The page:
Expecations high as Comets reload

Andrew Little | Sports Editor

Reload, not rebuild. That’s the plan for the 2021-22 Mason Comets girls basketball team.

Despite losing four starters from last season’s district championship team, the Comets have hopes to reach even greater heights this season with some new additions.

Gone are point guard CC Cary, forward Marilyn Popplewell, shooting guard Riley Cosimi and star guard Margo Mattes, who moved out of state.

Kyla Oldacre is the only returning starter and the team’s lone senior. Normally losing significant talent would mean a rebuilding year for most programs, but that is not the case for the Comets.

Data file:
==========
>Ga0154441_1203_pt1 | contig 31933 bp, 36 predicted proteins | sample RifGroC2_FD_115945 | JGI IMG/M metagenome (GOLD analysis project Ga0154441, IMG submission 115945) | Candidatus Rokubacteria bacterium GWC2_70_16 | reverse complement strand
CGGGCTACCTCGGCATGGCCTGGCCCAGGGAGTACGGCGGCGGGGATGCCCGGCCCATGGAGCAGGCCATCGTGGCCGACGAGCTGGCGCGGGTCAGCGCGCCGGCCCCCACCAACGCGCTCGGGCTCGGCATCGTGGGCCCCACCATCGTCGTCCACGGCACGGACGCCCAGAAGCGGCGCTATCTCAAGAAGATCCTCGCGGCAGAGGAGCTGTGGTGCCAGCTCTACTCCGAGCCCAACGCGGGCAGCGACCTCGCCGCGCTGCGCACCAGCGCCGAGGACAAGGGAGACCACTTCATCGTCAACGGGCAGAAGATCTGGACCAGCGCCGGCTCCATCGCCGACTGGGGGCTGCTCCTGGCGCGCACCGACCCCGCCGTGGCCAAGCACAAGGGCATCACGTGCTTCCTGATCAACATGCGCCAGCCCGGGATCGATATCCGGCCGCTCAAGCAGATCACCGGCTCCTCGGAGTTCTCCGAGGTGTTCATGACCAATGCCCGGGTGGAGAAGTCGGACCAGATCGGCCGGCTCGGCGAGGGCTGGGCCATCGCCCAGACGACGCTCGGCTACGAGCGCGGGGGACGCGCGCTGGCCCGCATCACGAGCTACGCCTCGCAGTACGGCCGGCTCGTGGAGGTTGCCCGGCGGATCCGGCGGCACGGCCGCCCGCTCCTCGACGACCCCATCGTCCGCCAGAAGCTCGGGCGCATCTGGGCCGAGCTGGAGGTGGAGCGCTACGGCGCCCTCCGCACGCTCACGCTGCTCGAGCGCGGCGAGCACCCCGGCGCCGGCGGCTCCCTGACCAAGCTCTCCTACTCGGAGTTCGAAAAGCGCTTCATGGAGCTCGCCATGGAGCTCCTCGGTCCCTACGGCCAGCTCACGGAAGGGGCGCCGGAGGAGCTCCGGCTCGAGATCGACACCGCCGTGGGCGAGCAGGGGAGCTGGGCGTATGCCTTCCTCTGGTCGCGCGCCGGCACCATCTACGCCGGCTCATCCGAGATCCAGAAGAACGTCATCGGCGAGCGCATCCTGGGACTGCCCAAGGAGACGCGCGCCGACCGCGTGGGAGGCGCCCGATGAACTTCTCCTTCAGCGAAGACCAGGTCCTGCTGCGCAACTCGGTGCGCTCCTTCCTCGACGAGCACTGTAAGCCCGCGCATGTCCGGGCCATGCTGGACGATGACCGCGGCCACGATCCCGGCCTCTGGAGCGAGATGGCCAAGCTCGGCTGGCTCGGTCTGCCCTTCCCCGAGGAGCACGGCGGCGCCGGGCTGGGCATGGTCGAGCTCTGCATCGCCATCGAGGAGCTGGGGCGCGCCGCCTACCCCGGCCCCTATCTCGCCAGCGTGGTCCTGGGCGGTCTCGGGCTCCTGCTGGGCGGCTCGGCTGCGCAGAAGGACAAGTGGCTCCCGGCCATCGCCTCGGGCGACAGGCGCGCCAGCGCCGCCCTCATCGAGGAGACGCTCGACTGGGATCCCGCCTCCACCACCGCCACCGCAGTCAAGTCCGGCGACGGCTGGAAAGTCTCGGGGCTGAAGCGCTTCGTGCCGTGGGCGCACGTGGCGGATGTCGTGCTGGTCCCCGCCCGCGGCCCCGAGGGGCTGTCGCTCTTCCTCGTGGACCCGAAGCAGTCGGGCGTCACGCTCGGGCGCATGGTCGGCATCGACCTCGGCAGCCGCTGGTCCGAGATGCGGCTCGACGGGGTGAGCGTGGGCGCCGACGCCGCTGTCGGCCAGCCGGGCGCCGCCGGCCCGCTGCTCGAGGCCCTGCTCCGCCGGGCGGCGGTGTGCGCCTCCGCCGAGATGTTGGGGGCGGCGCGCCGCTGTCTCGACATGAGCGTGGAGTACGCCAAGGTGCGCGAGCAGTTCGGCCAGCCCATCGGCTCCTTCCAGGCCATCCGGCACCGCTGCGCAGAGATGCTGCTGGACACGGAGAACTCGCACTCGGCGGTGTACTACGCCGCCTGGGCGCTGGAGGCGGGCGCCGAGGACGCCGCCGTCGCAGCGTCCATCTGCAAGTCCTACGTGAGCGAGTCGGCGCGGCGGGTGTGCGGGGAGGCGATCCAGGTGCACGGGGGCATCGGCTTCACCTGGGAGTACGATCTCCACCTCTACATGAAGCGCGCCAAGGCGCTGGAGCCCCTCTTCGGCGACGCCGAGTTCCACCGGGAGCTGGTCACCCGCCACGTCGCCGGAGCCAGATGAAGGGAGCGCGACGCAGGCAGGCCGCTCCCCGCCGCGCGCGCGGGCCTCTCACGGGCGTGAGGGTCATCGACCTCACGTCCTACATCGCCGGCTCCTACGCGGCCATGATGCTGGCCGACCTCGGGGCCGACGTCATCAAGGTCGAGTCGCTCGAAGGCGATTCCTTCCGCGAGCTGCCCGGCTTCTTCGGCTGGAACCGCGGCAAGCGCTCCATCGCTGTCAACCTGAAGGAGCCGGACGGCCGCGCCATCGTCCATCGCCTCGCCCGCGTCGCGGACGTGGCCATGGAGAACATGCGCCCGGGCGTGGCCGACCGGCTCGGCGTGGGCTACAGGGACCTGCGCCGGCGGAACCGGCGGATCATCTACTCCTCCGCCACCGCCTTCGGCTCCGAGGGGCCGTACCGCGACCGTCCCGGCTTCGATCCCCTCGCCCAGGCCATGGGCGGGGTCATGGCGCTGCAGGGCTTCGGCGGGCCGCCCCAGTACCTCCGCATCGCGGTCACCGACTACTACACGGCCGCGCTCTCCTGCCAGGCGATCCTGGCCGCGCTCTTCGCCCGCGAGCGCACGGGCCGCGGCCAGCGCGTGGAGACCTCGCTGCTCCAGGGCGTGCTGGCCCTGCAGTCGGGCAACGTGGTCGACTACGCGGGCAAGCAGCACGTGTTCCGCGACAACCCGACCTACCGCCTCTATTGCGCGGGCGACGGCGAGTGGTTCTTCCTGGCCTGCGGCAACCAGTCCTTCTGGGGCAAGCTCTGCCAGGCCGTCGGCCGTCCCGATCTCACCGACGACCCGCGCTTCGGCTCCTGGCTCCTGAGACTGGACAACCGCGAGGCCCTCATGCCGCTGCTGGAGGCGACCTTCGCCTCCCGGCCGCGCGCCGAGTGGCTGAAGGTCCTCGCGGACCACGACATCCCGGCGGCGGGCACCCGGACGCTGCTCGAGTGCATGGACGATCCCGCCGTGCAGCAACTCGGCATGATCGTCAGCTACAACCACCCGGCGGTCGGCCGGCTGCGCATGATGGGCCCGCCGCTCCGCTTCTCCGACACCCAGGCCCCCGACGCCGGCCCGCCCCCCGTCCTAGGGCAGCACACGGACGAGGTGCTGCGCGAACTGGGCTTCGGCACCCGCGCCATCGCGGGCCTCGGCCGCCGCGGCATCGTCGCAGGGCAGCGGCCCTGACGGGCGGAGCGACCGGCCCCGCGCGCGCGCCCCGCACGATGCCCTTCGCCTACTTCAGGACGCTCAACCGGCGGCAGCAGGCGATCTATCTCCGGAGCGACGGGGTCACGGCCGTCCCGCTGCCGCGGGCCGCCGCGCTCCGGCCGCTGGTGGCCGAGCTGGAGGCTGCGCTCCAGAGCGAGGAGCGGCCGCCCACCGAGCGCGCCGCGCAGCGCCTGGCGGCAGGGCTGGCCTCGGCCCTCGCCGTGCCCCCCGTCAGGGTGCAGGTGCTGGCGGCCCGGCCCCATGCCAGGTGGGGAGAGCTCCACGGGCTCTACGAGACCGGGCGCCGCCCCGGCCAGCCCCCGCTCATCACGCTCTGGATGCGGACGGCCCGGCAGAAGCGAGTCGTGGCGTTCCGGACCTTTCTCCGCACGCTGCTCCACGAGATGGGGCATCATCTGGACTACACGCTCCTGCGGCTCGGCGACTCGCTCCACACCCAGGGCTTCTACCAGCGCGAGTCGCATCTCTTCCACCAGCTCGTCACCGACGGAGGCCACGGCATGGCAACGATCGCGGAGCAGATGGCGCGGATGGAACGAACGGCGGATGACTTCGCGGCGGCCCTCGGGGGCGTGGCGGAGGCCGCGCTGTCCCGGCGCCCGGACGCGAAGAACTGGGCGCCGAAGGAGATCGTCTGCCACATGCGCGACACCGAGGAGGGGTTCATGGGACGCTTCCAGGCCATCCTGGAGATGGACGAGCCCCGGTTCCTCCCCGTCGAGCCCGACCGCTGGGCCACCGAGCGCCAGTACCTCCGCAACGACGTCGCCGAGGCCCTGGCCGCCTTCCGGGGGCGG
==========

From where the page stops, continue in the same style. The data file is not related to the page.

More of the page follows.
The 6-6 Oldacre, who will attend the University of Miami next year, has already served notice that she can be relied on this season. She’s averaging 15.8 points per game and nearly nine rebounds a while maintaining an intimidating presence on the interior for the Comets on both ends of the court.

The team got a big boost with the return of 6-2 junior forward Gabby Razzano, who played significant varsity minutes her freshman basketball season. A knee injury kept her off the court her sophomore year.

Razzano’s return adds an upperclassman with varsity experience who can take on some of the leadership responsibilities typically held by seniors.

Amanda Barnes returns for the Comets. The junior forward made significant contributions a season ago as a spot starter. Now a full time member of the Comets’ starting five, Barnes gives the Comets an experienced player who has an excellent grasp of how the game should be played. A solid defender and crafty rebounder, Barnes can also score. In a December 11 win over Oak Hills, Barnes led the Comets in scoring with 15 points.